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Eating Well

What is a Healthy Diet?

In these times, there seem to be as many "healthy diets" as there are experts. While our specific dietary needs may vary according to our individual body types, metabolisms, and genetics, there are some basic guidelines that can be useful in determining which foods are nutritious and which are not.

  1. Eat whole foods. A whole food is a plant or animal product that remains as close as possible to its natural state. It is unprocessed, unrefined, and contains greater nutritional value than its factory-made alternatives. For instance, a piece of fresh fruit offers fiber that is missing from fruit juice or sugary fruit drinks; real cheddar is a great source of calcium without the unhealthy additives and colorings of processed American cheese.

    A perfect example of the difference between whole and processed foods is the case of whole-grain wheat versus white flour. To make the white flour you see in white bread and most baked goods, the manufacturer takes a whole-wheat berry through a series of steps. First, machines strip the germ and the bran from the outer section of the grain, removing fiber, B vitamins, and other important nutrients. The remaining part of the grain--the nutritionally poor endosperm--is then milled into flour, which removes further nutrients in the process. Humans need these nutrients to digest and absorb vitamins and minerals; when we don’t get them from our food, we take them from our bodies reserves. Because extreme deficiencies of certain B vitamins are associated with diseases of malnutrition, the manufacturers "enrich" the flour by adding back synthetic versions of a few selected nutrients, like thiamine (vitamin B1), riboflavin (vitamin B2), and folic acid. But these nutrients alone may not be enough to keep our bodies strong, and eventually, the reserves can become depleted.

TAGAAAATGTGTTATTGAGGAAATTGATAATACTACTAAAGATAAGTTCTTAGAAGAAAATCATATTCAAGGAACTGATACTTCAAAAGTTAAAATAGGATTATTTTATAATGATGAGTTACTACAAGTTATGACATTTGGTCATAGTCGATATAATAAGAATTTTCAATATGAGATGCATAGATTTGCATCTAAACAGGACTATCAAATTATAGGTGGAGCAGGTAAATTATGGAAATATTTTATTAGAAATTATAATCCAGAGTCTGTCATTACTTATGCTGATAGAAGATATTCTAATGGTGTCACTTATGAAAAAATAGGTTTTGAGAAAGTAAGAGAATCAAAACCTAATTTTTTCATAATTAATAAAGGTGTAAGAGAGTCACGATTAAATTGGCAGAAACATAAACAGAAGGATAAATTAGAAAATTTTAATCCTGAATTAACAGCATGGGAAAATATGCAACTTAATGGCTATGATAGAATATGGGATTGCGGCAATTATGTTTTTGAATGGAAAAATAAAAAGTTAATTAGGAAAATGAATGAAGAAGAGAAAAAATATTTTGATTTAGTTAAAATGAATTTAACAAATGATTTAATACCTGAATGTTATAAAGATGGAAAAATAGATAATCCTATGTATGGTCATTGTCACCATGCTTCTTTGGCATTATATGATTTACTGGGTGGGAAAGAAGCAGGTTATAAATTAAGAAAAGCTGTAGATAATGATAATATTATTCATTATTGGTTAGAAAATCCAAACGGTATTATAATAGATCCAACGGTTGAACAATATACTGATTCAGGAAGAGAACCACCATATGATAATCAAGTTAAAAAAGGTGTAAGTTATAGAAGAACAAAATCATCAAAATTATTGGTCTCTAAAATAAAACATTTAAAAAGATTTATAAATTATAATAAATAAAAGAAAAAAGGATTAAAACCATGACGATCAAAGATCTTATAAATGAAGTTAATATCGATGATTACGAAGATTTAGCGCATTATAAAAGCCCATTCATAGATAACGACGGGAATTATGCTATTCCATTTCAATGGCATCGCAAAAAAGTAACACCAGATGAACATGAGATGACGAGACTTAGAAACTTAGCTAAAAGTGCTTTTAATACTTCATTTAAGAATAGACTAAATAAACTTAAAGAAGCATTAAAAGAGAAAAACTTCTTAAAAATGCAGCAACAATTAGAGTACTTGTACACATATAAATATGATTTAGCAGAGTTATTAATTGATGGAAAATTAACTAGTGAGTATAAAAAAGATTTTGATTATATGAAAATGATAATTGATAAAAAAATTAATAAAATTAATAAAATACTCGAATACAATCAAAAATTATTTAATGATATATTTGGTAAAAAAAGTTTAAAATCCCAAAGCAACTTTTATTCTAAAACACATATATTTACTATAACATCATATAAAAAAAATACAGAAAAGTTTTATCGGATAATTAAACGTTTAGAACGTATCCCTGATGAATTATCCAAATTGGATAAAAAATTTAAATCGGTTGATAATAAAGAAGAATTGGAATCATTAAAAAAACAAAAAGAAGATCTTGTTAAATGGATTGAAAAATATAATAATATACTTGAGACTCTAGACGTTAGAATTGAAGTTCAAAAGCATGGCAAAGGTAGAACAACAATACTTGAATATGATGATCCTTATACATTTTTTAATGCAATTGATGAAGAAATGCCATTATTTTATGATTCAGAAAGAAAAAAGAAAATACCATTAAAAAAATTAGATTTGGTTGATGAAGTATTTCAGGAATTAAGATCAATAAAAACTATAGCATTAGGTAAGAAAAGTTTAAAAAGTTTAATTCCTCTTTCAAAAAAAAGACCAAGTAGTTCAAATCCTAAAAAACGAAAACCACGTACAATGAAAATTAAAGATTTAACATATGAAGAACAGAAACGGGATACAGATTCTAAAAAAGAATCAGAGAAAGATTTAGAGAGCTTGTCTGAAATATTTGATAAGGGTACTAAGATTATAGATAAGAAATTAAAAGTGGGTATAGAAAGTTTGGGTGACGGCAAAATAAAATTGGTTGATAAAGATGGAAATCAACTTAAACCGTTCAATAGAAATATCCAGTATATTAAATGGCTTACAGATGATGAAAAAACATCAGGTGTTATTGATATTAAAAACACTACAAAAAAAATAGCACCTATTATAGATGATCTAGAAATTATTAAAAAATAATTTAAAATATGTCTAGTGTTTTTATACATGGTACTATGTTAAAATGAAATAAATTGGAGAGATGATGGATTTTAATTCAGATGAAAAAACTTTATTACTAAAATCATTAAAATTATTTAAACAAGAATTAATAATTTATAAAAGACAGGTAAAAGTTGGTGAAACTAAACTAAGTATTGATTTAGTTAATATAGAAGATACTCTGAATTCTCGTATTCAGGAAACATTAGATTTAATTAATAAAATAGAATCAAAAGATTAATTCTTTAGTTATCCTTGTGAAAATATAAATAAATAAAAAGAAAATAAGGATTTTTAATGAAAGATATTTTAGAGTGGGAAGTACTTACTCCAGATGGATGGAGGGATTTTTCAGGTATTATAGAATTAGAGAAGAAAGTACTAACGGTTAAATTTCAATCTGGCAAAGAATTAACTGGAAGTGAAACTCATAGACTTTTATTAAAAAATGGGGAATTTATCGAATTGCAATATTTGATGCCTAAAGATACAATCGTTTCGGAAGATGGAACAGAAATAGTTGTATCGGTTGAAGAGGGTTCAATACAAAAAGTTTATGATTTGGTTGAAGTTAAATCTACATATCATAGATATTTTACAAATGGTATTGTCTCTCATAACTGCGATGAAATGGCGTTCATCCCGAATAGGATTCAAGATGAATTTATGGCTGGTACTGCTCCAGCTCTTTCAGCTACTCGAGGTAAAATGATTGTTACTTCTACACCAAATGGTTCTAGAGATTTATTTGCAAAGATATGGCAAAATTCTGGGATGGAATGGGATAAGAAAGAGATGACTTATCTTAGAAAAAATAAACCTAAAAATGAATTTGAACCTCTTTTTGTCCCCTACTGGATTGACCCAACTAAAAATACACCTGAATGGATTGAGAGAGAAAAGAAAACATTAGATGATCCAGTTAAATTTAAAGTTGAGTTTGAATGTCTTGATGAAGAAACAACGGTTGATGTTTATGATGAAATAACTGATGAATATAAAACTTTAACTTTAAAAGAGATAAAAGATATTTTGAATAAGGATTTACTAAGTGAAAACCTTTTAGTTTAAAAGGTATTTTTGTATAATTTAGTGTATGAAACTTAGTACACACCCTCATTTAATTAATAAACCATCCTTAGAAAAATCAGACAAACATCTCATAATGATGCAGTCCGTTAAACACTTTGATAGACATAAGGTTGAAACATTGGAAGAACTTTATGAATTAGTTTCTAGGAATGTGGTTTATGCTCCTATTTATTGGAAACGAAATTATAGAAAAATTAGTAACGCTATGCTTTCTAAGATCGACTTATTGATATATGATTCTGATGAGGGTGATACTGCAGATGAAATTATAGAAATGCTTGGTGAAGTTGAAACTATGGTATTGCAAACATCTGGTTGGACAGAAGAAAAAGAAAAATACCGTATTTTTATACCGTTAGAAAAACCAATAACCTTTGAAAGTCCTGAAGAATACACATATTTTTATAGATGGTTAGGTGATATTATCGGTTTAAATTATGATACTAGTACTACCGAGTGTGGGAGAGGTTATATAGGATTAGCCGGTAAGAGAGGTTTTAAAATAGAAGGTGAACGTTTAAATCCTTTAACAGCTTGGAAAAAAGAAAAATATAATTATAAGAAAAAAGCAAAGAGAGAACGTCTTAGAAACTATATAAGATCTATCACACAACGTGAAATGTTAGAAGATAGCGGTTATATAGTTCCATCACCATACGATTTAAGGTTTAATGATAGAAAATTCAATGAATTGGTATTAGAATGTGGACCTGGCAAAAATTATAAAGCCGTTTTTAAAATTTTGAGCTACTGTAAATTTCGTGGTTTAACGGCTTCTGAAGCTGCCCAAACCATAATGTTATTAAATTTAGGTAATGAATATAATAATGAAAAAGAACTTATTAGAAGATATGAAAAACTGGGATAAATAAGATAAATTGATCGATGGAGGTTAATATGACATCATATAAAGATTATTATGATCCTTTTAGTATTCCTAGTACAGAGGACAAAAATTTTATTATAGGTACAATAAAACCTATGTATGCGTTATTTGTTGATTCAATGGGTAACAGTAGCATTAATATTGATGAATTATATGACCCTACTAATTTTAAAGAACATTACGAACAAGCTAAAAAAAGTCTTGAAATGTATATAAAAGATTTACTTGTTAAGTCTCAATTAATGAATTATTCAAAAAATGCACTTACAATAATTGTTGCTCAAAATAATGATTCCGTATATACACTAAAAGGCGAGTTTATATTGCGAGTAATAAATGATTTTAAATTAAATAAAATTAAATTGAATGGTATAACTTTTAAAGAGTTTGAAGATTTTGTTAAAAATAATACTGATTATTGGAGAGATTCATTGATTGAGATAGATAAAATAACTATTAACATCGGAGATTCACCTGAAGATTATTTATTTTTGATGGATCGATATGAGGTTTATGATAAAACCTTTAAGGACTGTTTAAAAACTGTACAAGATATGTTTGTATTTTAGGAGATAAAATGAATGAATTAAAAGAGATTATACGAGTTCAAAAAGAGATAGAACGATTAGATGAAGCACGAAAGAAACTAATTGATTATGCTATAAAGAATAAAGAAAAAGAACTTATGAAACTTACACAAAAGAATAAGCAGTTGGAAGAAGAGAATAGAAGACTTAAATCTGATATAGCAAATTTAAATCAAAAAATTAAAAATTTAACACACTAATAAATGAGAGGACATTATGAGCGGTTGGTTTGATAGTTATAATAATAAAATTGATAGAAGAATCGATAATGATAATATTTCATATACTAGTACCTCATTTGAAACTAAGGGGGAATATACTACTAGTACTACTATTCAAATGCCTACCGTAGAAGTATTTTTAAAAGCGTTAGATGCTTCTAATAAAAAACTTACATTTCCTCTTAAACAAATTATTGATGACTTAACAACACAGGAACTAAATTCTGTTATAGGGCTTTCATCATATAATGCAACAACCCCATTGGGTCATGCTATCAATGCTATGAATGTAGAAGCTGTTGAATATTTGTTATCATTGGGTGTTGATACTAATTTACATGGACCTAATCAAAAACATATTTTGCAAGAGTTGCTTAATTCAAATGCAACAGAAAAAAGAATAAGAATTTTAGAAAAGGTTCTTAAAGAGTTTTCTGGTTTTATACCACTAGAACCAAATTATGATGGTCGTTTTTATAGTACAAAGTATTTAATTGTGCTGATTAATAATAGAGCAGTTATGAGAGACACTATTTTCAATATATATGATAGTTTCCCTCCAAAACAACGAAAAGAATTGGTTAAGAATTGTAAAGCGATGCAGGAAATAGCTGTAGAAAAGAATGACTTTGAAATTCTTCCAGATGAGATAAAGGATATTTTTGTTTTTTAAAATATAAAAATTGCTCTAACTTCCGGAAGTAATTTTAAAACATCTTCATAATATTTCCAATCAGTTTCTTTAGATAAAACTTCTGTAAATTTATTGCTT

Whole foods are also an excellent source of potassium, a mineral that works together with sodium to maintain balanced fluid levels in our cells. To do this properly, our bodies must always have anywhere from two to six times as much potassium as sodium (experts disagree on the precise ratio). All fresh fruits and vegetables contain high levels of potassium. Because it is found abundantly in almost all whole foods, our bodies have evolved to easily process and excrete potassium. Sodium, on the other hand, is hard to come by in whole foods (have you ever eaten a salty apple?). As a result, our bodies have evolved to hoard sodium. Food processing almost always increases sodium and decreases potassium. Thus, a diet heavy in processed foods can threaten our sodium/potassium balance, which can lead to high blood pressure, edema, kidney disease, and low energy. 

    Now that I’m in my eighties I want to try to be well. I’m very keen on soups these days. I make my own so I can control the sodium content. When I use canned soup I add an equal amount of water to reduce the sodium in each portion.

  2. Emphasize fruits and vegetables. Fruits and vegetables are high in antioxidants--nutrients that help neutralize toxins in the body. Generally, brightly colored fruits and vegetables contain the highest levels of antioxidants: for example, yellow, orange, and dark green vegetables; citrus fruits; and cruciferous vegetables (those in the cabbage family, such as broccoli, cauliflower, Brussels sprouts, and cabbage). While taking antioxidants in supplement form can be beneficial, those found in foods are much more powerful.

    Fruits and vegetables are also high in other vitamins and minerals. Vitamin C, which is supportive to the immune system, is abundant in strawberries, oranges, and bell peppers. Carrots, sweet potatoes, and winter squash are a powerhouse of beta-carotene, which is important for vision. Green leafy vegetables support the health of our bones and teeth, among other things, with high levels of calcium, magnesium, and vitamin K.

    In addition to the protection they offer us from disease, fruits and vegetables are essential for our daily bodily functions. Fiber from fruits, vegetables, grains, and legumes helps us digest and move food through our system. The amount of time this takes is called bowel transit time (BTT). The ideal BTT is a point of disagreement among experts, but eighteen to thirty hours is considered safe and healthy. A transit time that is too short may not allow your body to absorb nutrients adequately, while a BTT that is too long will allow your body to reabsorb toxins and used hormones that were on the way out. These toxins and hormones then return to your bloodstream and may cause problems, from joint and muscle pains to hormone imbalances. It is normal to have one to three bowel movements per day. If you are not having at least one bowel movement per day, you should consider increasing your fiber intake through the foods mentioned above. (If you are having more than three bowel movements per day, this may be a sign of a serious condition; consult your health care provider.)